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Docility and resistance: Corporal Punishment as a disciplinary mechanism in the construction of the “ideal” learner in the South African education context.

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Presentation on theme: "Docility and resistance: Corporal Punishment as a disciplinary mechanism in the construction of the “ideal” learner in the South African education context."— Presentation transcript:

1 Docility and resistance: Corporal Punishment as a disciplinary mechanism in the construction of the “ideal” learner in the South African education context 1

2 Foucault DisciplinePowerSubjectivity 2

3 SUBJECTIVITY 3 INDIVIDUAL discourses disciplinary mechanisms

4 SUCCESS SUCCESS Corporal punishment Ideal learner 4

5 MANDLA HIGH SCHOOL Western Cape, South Africa 5

6 Corporal Punishment & Foucault Disciplinary mechanisms Reward and punishment 6

7 Mandla High HARD WORK SUCCESS IDEAL LEARNER 7

8 Hard work =access to university = ultimate success PRESENT PREPARED PUNCTUAL “You must be present, prepared, punctual in order to be successful. Time is marks and marks is money...” 8

9 Problem of late-coming Locking of entrance gates Enforcement of corporal punishment 9

10 INVISIBLE disciplinary mechanisms PUNCTUALITY SELF-REGULATION ACCOUNTABILITY INDIVIDUAL RESPONSIBILITY 10

11 VISIBLE disciplinary mechanism at Mandla CORPORAL PUNISHMENT IDEAL LEARNER 11

12 Disciplinary procedures 12 “These methods, which made possible the meticulous control of the operations of the body... assured the constant subjection of its forces and imposed upon them a relation of docility-utility” (Foucault, 1977).

13 DOCILITY/UTILITY 13 IMPROVE BEHAVIOUR INCREASE PERFORMANCE SUCCESS disciplinesuccess

14 Disciplined Obedient Compliant 14

15 “Sakhiwo” 15 “ Yeah, they, they’re doing their best. They’re beating us when we are late, and... I see that as, that’s a good thing, because we... as black child, they always tell us that, um, in order for you to... have respect, we must like, we must teach you when you’re young, like and here, they, they beat us, which is a good thing...”

16 “Sandiswa” “I think they are trying to like, make us more disciplined. But, to some of us... it doesn’t feel right, because, maybe some of us are not used to being punished in that way at home... I don’t think corporal punishment will ever really end at school. Because they, the kids are mostly obedient when it’s reinforced...” 16

17 Diminished power docilityutility 17

18 Foucault (1977) “[d]iscipline... dissociates power from the body; on the one hand it turns it into an ‘aptitude’, a ‘capacity’, which it seeks to increase; on the other hand, it reverses the course of the energy, the power that might result from it, and turns it into a relation of strict subjection”. 18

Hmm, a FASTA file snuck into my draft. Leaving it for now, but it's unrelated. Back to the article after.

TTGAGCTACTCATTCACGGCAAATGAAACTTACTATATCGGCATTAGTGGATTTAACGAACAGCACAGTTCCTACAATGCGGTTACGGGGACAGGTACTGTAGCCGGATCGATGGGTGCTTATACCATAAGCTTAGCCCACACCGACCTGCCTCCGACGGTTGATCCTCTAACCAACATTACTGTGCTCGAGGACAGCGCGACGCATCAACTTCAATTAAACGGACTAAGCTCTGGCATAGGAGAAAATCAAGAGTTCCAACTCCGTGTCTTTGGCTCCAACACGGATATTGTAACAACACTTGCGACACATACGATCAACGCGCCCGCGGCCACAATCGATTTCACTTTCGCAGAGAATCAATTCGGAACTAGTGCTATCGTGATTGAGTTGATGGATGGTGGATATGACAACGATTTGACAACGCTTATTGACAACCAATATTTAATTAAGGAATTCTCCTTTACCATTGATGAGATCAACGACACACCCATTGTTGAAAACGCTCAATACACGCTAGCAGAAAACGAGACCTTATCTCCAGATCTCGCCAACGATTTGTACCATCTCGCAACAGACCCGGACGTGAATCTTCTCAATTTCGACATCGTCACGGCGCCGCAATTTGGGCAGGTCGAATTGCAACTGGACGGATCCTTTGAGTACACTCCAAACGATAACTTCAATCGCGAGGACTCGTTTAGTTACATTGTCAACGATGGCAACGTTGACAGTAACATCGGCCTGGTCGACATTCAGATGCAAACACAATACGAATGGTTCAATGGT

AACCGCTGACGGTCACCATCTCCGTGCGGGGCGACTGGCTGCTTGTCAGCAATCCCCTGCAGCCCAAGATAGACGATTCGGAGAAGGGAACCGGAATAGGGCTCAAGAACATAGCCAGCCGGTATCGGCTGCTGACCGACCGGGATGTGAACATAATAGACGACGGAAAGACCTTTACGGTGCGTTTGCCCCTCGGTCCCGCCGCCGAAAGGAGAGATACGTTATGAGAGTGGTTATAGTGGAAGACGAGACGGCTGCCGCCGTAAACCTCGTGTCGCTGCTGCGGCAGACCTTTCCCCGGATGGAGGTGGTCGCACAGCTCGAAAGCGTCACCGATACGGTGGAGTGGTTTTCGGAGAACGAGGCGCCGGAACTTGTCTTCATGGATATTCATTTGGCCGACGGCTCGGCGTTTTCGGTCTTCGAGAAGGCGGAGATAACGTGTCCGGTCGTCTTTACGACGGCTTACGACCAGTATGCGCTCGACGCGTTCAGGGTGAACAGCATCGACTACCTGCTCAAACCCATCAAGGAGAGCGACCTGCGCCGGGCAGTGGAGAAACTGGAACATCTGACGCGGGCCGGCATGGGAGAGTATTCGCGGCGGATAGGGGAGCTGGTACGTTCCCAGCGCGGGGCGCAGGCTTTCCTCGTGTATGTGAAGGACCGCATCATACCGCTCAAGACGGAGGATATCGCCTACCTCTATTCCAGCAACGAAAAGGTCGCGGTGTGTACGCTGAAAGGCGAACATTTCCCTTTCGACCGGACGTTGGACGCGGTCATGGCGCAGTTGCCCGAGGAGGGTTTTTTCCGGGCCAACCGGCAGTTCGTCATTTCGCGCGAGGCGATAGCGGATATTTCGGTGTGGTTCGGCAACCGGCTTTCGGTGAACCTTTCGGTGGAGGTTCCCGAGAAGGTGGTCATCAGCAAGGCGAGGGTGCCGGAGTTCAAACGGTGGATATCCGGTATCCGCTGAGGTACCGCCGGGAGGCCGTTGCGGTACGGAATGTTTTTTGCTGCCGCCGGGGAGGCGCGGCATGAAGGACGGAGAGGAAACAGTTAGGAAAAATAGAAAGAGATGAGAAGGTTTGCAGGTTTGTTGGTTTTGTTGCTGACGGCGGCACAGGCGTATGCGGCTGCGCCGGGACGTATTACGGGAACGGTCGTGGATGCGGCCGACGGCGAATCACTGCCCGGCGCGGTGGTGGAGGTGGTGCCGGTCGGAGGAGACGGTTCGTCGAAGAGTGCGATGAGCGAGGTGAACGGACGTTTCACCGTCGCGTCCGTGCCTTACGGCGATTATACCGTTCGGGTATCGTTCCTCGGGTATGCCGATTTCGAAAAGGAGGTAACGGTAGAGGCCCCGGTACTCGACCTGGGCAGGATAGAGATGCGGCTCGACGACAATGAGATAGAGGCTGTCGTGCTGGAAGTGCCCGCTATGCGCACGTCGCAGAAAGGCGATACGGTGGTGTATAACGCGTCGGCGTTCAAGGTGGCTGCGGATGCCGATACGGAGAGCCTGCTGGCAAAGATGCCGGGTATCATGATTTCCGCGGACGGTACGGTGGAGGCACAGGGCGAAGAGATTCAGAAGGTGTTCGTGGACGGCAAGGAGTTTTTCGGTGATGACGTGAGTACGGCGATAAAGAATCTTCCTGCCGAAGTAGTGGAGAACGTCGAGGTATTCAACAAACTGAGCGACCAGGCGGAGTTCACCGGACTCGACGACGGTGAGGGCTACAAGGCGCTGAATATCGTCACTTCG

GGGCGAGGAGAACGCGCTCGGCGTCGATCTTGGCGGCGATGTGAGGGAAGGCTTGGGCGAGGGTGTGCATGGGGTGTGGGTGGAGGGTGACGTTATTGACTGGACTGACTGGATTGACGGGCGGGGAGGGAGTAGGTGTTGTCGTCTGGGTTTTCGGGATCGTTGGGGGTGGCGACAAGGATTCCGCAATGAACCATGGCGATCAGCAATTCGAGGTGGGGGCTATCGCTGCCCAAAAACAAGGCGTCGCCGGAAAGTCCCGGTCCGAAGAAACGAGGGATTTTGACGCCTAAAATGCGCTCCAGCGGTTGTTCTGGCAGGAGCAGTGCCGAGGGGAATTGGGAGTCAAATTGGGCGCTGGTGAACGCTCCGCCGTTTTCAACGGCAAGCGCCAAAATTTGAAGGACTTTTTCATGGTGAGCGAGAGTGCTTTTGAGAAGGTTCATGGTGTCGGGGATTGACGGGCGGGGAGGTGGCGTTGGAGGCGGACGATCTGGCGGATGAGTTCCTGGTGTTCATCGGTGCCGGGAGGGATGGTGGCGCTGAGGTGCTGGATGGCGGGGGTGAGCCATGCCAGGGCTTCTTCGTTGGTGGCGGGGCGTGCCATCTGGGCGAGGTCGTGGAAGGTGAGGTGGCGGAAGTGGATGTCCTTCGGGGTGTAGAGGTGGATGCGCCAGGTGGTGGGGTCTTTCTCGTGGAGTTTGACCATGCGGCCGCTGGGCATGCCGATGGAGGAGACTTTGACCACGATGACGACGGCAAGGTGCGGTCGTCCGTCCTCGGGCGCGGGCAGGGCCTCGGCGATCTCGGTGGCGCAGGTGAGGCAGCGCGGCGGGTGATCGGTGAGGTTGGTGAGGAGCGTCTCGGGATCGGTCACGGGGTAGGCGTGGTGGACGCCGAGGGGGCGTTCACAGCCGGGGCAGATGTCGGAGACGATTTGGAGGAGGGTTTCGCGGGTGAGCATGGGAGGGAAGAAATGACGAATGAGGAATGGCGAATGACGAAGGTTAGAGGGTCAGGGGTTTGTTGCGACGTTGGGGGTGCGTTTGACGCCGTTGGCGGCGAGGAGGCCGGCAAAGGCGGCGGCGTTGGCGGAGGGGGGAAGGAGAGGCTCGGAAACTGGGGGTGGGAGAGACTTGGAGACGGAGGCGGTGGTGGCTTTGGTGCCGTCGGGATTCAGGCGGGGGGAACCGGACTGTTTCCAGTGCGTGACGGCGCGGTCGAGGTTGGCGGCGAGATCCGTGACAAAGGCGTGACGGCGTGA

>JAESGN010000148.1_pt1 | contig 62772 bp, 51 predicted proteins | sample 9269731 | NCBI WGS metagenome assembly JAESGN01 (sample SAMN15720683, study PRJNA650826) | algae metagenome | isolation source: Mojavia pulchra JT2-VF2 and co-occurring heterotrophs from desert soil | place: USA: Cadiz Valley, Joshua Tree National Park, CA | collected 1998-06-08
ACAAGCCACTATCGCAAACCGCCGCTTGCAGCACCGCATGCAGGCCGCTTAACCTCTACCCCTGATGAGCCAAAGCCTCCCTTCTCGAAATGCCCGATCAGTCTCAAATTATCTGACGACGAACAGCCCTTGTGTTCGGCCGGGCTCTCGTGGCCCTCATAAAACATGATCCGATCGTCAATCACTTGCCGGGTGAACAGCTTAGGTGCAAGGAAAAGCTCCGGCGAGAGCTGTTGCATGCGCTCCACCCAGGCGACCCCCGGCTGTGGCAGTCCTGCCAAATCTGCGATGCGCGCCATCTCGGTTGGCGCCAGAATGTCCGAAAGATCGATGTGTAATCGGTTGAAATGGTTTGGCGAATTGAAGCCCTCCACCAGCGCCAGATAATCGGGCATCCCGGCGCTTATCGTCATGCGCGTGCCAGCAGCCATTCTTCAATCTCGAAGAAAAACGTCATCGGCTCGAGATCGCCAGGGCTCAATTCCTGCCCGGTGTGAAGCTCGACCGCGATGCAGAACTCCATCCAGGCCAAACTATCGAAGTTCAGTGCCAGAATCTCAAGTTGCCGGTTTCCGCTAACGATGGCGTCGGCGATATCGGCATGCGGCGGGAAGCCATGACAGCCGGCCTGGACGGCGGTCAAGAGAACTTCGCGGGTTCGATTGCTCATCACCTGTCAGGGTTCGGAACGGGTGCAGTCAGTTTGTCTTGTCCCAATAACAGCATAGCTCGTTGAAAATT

19 “Tina” “ At the back of your mind you say, they will beat me at 8 o’clock, by 9 o’clock that pain will be gone, so what the hell, maybe I should be late... no it’s not good for us to be beaten up. I don’t want to be beaten up. When I’m late, I’m late for a good reason... they don’t ask me why I’m late, they just come around and beat me up. So it’s not a good punishment. They should do something else, like, if you’re late, you should, I don’t know, clean the school or something...” 19

20 “The discipline has made me resilient. I’m not a resilient person. I’m a quiet and shy person, but when somebody’s keep on beating me up, the same with, like, not asking you why you’re late and stuff like that, that makes me want to speak my voice... and speak out”. 20

21 Power Tina “I’m punctual toward things. I understand things. I discipline myself towards situations. I don’t react fast”. 21

22 General responses to corporal punishment at Mandla High SUCCESS DISICPLINE CORPORAL PUNISHMENT 22

23 OBEDIENT SUBJECT ‘APPARATUS OF CORRECTIVE PENALITY ’ “... Forms of coercion, schemata of constraint, applied and repeated” (Foucault, 1977) OBEDIENT & UTILITARIAN SUBJECT 23

24 Conclusion In contexts in which practices of violence and patterns of subordination have become entrenched, it is particularly difficult for young people to express their agency. Students are even less inclined to do so if corporal punishment is perceived as generating success or benefit to the individual. 24

25 IDEAL MANDLA HIGH LEARNER *Disciplined *Hard-working *Docile Support of corporal punishment Improved discipline and performance Greater opportunities for admission to university SUCCESS 25

26 A 2011 article published in the Sunday Times reported the following: More than 200 cases of teachers enforcing corporal punishment have been investigated by provincial education departments in the past 12 months. More than a dozen teachers have been found guilty. Sentencing includes final warnings; suspension without pay; fines of between R and R , or a combination thereof. In the Western Cape alone, 177 cases have been investigated in the past year of which 122 have been finalised. The provincial department has developed a policy, “Abuse No More” which gives pupils guidelines on dealing with incidents of corporal punishment. 26


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